Ice was "open and obvious" to woman stepping out of her car, but not to gas station owner
In Bate v. State Farm, et al., Jane Bate sought to hold a gas station liable for injuries she suffered when she fell on ice in the process of stepping out of her car. She claimed that she didn't see the "black ice" and that while it was a cold mid-December day, there was no precipitation, and no snow or ice anywhere in sight. She also testified that when she returned to the scene, she noted that ice dripped from a roof leak and froze in a small depression where she fell.
The gas station owner, Mr. El-Husseini and his employee, Mr. Haider, denied any knowledge of a leak or an area where dripping water froze. Their attorneys sought summary disposition of the claim, arguing that the ice was an "open and obvious" hazardous condition which Bate should have recognized "on casual inspection," and that, in addition, the case should be dismissed because the owner had no "notice" of the icy hazard.
In a startling decision, the Court of Appeals affirmed the conclusion that the owner was not responsible for the icy hazard, because while the owner had no reasonable notice of the ice, the woman who was getting out of her car should have anticipated ice on a cold December day. The visitor should anticipate it everywhere, but the landowner needn't recognize it where it actually exists.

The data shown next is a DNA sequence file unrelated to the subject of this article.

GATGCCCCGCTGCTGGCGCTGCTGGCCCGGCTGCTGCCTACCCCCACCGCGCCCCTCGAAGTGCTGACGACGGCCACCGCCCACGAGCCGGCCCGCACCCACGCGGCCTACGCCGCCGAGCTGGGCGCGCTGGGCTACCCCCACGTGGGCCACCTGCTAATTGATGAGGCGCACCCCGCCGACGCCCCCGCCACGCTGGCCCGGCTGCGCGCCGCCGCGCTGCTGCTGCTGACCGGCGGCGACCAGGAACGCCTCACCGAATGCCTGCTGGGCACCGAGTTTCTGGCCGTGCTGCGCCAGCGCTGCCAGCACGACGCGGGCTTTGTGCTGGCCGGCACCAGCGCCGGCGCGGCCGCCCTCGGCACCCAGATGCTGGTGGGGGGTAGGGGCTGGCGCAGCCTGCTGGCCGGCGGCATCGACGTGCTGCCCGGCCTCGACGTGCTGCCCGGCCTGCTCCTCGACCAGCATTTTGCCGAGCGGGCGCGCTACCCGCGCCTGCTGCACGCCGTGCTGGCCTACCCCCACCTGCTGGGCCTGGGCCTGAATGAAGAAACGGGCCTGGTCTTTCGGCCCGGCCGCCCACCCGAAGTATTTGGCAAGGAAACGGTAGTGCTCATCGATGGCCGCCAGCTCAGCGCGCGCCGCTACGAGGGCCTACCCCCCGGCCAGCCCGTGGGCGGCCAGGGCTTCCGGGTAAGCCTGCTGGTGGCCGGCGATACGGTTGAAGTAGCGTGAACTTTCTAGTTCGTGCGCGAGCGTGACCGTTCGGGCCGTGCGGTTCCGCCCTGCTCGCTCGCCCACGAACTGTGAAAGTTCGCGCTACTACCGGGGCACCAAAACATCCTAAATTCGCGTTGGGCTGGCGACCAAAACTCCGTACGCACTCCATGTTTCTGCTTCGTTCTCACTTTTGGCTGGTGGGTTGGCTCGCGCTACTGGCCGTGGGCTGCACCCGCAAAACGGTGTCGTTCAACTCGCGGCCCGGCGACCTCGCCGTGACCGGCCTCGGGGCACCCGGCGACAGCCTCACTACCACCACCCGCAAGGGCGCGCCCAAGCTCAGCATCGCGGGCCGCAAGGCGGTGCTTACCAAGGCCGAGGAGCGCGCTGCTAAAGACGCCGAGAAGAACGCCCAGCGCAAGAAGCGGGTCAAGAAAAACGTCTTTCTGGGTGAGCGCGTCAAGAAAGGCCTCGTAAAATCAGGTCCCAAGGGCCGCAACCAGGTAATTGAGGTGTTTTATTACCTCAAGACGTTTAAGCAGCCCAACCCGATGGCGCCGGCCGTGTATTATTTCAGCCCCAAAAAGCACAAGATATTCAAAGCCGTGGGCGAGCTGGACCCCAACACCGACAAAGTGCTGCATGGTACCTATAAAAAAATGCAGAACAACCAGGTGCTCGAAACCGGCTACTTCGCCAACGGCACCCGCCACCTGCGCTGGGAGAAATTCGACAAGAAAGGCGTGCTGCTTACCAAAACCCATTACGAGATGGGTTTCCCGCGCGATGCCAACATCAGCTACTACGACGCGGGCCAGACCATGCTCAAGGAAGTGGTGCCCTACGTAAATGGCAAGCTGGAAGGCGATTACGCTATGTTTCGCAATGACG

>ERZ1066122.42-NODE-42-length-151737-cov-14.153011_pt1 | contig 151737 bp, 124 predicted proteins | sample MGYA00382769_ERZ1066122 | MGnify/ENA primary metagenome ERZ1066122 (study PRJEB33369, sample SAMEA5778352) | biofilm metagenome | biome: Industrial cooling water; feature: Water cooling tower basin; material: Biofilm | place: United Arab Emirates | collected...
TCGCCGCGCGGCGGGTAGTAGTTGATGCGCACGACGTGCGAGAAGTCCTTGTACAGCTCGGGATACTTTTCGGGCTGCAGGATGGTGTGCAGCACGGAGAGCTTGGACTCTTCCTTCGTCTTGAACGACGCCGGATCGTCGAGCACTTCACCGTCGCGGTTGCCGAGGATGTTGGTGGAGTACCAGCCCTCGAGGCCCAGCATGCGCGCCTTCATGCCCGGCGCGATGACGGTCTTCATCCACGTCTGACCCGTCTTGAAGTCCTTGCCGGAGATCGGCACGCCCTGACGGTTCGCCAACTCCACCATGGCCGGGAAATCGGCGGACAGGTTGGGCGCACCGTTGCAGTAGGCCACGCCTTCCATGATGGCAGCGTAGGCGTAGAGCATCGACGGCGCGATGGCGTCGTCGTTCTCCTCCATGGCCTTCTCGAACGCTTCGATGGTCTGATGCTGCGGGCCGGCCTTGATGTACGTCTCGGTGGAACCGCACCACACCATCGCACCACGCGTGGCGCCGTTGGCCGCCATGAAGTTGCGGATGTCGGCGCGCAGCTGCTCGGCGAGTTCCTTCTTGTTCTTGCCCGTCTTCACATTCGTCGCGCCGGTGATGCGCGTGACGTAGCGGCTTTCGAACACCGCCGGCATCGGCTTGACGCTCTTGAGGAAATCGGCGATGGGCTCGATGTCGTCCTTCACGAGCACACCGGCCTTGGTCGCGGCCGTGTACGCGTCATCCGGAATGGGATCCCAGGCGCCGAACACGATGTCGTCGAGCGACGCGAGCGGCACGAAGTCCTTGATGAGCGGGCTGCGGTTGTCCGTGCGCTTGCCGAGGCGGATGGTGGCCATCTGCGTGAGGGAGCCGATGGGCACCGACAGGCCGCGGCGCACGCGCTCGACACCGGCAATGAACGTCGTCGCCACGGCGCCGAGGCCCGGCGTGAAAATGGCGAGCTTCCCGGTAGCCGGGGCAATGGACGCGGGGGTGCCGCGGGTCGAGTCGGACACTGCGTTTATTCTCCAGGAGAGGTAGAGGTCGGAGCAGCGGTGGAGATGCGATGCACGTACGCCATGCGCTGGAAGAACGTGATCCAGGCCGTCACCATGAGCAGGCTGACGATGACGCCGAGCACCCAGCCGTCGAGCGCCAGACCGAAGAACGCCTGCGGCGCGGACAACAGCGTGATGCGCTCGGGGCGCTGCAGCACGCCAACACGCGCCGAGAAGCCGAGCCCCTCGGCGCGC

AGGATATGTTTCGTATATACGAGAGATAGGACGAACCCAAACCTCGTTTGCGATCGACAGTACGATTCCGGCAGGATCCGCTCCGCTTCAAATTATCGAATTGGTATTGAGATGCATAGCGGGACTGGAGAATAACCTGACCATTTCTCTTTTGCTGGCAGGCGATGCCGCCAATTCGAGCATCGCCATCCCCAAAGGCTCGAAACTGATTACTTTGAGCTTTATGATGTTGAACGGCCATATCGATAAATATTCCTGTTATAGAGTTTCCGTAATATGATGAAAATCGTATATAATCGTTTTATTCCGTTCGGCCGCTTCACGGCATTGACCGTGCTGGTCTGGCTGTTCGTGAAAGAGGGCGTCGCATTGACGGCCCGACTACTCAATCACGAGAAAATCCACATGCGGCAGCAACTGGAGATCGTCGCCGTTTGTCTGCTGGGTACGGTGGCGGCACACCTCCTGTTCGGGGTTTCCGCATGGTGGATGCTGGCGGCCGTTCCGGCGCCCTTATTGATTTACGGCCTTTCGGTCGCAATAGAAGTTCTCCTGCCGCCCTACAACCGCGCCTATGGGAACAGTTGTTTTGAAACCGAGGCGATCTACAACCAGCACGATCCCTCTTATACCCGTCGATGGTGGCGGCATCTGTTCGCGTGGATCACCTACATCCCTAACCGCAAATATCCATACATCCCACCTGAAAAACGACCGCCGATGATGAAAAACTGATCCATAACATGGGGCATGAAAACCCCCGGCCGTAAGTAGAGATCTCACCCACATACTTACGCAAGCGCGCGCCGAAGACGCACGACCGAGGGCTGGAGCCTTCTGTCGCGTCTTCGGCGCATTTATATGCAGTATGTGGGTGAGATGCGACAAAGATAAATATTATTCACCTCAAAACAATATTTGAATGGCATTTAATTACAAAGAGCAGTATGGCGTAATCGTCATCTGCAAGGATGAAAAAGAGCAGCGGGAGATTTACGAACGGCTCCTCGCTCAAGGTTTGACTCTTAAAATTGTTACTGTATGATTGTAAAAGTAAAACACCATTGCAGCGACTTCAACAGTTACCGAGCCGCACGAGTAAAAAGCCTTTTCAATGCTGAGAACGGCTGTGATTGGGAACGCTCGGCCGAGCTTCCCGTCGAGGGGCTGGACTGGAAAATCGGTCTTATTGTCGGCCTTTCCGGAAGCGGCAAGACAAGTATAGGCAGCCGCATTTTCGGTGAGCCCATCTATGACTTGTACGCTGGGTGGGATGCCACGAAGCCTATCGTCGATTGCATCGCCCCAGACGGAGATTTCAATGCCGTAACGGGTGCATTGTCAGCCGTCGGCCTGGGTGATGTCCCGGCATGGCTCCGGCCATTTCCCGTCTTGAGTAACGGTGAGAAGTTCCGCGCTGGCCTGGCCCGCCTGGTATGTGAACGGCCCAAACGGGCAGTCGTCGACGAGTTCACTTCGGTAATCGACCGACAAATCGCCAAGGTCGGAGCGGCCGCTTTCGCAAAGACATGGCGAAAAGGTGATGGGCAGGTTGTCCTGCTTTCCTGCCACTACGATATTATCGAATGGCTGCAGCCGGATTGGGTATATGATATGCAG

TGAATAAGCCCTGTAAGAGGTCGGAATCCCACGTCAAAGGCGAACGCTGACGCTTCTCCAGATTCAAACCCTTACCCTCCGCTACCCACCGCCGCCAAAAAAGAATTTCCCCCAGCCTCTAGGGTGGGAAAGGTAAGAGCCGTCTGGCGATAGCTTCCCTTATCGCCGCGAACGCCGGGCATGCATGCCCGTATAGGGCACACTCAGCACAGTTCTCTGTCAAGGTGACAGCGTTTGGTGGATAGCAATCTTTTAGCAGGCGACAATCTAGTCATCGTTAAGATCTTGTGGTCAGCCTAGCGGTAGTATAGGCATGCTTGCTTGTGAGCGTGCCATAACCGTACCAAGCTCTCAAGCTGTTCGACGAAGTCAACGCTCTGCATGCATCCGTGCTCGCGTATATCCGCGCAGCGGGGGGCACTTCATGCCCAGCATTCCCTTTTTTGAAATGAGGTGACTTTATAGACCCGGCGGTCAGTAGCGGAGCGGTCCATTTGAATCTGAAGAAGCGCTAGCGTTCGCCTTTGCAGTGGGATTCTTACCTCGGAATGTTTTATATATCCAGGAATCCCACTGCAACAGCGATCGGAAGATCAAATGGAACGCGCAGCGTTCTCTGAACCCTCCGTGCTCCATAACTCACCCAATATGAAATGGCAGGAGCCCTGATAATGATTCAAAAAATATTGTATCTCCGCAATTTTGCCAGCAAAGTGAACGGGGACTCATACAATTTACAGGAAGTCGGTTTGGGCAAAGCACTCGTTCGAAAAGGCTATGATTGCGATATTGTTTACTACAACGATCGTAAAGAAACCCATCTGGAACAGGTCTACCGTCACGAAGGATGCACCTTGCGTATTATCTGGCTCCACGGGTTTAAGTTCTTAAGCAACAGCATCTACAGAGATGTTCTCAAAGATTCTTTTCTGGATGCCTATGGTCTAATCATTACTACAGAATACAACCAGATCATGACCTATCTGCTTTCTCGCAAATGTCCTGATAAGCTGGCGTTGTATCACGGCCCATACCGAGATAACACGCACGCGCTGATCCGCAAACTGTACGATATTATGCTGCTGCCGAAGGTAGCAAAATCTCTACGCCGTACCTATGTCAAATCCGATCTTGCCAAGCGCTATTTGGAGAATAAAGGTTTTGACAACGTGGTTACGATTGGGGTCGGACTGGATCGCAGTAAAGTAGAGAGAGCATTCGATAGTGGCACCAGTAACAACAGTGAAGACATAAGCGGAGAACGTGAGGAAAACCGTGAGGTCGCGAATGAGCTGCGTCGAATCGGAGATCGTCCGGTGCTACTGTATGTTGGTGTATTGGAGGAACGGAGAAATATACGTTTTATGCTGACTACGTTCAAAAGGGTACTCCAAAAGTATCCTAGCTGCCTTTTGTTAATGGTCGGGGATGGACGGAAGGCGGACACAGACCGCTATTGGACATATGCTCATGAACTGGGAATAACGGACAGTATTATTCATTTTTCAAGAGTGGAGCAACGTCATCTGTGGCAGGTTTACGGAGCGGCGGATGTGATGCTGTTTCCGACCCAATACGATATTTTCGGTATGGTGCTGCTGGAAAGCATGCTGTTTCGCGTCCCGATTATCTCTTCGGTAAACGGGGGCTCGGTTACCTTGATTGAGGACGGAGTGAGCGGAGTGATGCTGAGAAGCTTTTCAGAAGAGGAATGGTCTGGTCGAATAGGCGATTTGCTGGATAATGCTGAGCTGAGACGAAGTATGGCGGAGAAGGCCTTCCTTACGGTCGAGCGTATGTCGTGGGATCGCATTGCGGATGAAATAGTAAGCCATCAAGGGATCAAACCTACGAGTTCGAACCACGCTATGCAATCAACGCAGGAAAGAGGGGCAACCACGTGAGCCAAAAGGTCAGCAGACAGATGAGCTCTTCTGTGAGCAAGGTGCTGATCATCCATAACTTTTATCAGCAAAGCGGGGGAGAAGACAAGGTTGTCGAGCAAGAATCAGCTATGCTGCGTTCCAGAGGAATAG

We simply must recognize that pro-insurance judges in Michigan have made a policy decision that landowners should not be responsible for hazards on their property. If a person who has just arrived on the property and who is exiting their vehicle when they encounter a hazard is deemed to be responsible for failing to recognize the hazard "on casual inspection," it is absurd to argue that the people responsible for actually maintaining the property reasonably free from hazards are not "on notice" and should not be responsible.
The court also held that Bate's observations of the leak, depression and ice were unduly speculative and therefore not admissible.